I drop the cigar and splat goes the nicely tamed ash. Whatever it is that is plaguing my brain has had me dropping cigars a lot. I get this uncontrollable twerk and whatever I am holding heads right down to the floor.
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I also read some very articulate reviews. And I’m not getting what they got.
After my research yesterday, I was expecting the cigar experience of a lifetime.
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HALFWAY POINT:
Flavors perk up. Strength hits medium body.
Eureka! Huzzah! Huzzah! We have hit pay dirt.
Everything I had hoped would happen just kicked in.

Wow. Like a light switch. And because it is such a damn long cigar, I still have 3-1/2” to enjoy.
The Partagas Lusitania is soaring on eagle’s wings.
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Here they are: Spice, wood, creaminess, fruit, almonds, orange, floral notes, and coffee.
The Partagas Lusitania is screaming laughter like a sea of swarming simbas.

I guess another year or so would bring this current sweet spot to the front of the cigar instead of the middle.
I read, consistently, that this is a 2 hour smoke. I’ve invested well over an hour. I expect to break that record.

This is what I had hoped for. Help me Rhonda! Help, help me Ronda!
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I’m having some minor burn issues but ones that can be remedied with the smallest of touch ups.
The Partagas Lusitania is mega complex now. And the strength hits medium/full.

I saw several web sites selling this cigar that called out the strength as either medium/full or full bodied. Yet the big boy reviewers said it was mild/medium. There is such an abundance of info on this cigar; it is difficult to wade through it to find the truth.
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A creamy woody flavor is just bozo crazy.
Nicotine kicks in. Uh oh.
The Partagas Lusitania is so jam packed that is a slow roll.
The sun came out from hiding for over 4 days. The rain stopped and it is a beautiful Milwaukee day.

LAST THIRD:
There is something about a great Cuban that is unlike any Central American blend. Some call it the Cuban Twang. I have no idea what that means.
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This is from Gregory Mottola of Cigar Aficionado:
“Cuban twang is nothing more than too much acidity in the tobacco. It is connotatively referred to as “aspereza” in Spanish—anything harsh or unrefined. Comes from cigars rushed to the market and is generally considered a negative trait, though some people say they like it. One of the purposes of aging cigars is to allow the acidity to dissipate, making way for more sophisticated floral, sweet and savory flavors.”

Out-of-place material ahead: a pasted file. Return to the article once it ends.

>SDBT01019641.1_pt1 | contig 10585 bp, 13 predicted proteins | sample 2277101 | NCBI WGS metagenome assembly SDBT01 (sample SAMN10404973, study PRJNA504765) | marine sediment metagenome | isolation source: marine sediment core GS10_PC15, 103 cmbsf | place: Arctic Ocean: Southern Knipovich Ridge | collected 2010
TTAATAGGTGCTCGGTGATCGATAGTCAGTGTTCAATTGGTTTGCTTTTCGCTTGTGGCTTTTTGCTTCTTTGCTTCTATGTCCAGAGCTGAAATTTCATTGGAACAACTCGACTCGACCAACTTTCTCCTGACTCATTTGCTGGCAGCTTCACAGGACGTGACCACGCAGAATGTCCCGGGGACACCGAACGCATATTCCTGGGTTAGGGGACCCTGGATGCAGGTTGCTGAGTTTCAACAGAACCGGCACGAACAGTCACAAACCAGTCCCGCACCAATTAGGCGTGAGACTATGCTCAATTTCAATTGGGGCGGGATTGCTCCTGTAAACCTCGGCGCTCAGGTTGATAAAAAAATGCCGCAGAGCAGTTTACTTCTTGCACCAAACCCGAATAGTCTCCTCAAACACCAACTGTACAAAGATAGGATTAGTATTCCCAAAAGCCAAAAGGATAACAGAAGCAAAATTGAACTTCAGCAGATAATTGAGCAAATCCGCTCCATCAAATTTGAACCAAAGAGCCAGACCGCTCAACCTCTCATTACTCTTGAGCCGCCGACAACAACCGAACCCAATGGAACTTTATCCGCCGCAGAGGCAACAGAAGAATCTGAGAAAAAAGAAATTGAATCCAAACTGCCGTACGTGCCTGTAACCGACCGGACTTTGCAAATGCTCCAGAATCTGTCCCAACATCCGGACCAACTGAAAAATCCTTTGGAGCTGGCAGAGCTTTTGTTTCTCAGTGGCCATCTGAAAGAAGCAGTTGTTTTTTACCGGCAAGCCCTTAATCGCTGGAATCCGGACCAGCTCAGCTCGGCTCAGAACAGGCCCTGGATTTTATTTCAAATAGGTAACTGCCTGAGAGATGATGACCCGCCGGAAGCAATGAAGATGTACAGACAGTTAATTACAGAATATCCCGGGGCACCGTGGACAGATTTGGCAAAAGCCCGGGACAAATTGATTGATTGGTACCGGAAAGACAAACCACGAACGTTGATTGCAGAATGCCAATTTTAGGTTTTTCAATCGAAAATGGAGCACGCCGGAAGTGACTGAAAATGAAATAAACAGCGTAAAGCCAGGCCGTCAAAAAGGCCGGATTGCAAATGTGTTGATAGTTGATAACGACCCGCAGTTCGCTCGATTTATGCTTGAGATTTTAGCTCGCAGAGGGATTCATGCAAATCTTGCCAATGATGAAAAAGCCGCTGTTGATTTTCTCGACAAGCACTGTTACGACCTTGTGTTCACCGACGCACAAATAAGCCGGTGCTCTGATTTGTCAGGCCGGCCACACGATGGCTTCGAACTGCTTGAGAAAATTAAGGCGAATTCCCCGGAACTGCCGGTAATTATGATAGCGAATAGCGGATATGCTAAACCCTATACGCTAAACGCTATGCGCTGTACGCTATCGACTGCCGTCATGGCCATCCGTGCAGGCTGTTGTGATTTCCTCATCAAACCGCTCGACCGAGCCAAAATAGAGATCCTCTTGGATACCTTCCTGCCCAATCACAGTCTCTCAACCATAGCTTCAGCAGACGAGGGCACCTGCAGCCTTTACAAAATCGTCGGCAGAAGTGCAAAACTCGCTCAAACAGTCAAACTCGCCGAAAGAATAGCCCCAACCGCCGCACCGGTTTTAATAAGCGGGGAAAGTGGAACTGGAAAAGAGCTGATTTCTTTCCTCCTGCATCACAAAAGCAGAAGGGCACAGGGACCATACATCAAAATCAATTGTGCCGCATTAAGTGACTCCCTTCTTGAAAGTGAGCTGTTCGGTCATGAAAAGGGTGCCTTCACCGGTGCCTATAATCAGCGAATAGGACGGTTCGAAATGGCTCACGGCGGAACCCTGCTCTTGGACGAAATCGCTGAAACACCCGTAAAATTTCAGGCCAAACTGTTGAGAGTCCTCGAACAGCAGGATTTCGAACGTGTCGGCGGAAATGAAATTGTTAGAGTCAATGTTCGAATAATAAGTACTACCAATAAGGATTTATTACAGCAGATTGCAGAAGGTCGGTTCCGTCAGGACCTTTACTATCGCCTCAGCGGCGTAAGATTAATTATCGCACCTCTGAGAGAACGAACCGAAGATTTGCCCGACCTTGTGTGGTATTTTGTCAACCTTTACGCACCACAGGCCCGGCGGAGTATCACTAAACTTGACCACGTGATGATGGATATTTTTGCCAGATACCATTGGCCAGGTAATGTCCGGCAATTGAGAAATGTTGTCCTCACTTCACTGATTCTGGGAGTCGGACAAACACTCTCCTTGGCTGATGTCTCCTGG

OK. So now you know. This cigar has zero acidity. And is awash in sweet, savory, and floral notes.
The strength is encroaching on full body. The nicotine is in check.
The flavor profile hasn’t changed: Spice, wood, creaminess, fruit, almonds, orange, floral notes, and coffee.
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Smoke time has been an hour and 45 minutes. 2-1/2” to go.
Full body has been attained.

Ever wonder why most Cuban cigars don’t show the name of the blend on the cigar band?
The nicotine has kicked in hard. I’m not sure I can finish the cigar. I’m swooning like a Justin Bieber groupie.

The black/red pepper ratchets up big time. The tip of my tongue burns.
So much for the Partagas Lusitania being a mild bodied cigar blend.
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The Partagas Lusitania was a wonderful cigar experience. Everyone should try it at least once.
Final smoke time is 2 hours and 10 minutes.

PRICE POINT:
Prices are all over the place. I’ve seen them as high as $100 per stick.
My friend got a great deal at his hotel in Havana. But $38 Canadian dollars ($30.75 USD) is a little much.
The Lusitania comes in this one size only.

SUMMATION:
My only criticism is that it took nearly half the cigar for the blender’s intent to kick in.
In the past, before retiring, I bought Cuban cigars and allowed them to rest for years.
Now? I can’t afford it. Buying a box of cigars and then putting them away and forgetting about them is out of the question.
Which brings me to how grateful I am that some very cool readers have sent me sticks in which they have done all the work.
I have a pretty Hoyo de Monterrey Petit Robusto to review tomorrow. From the same reader and friend.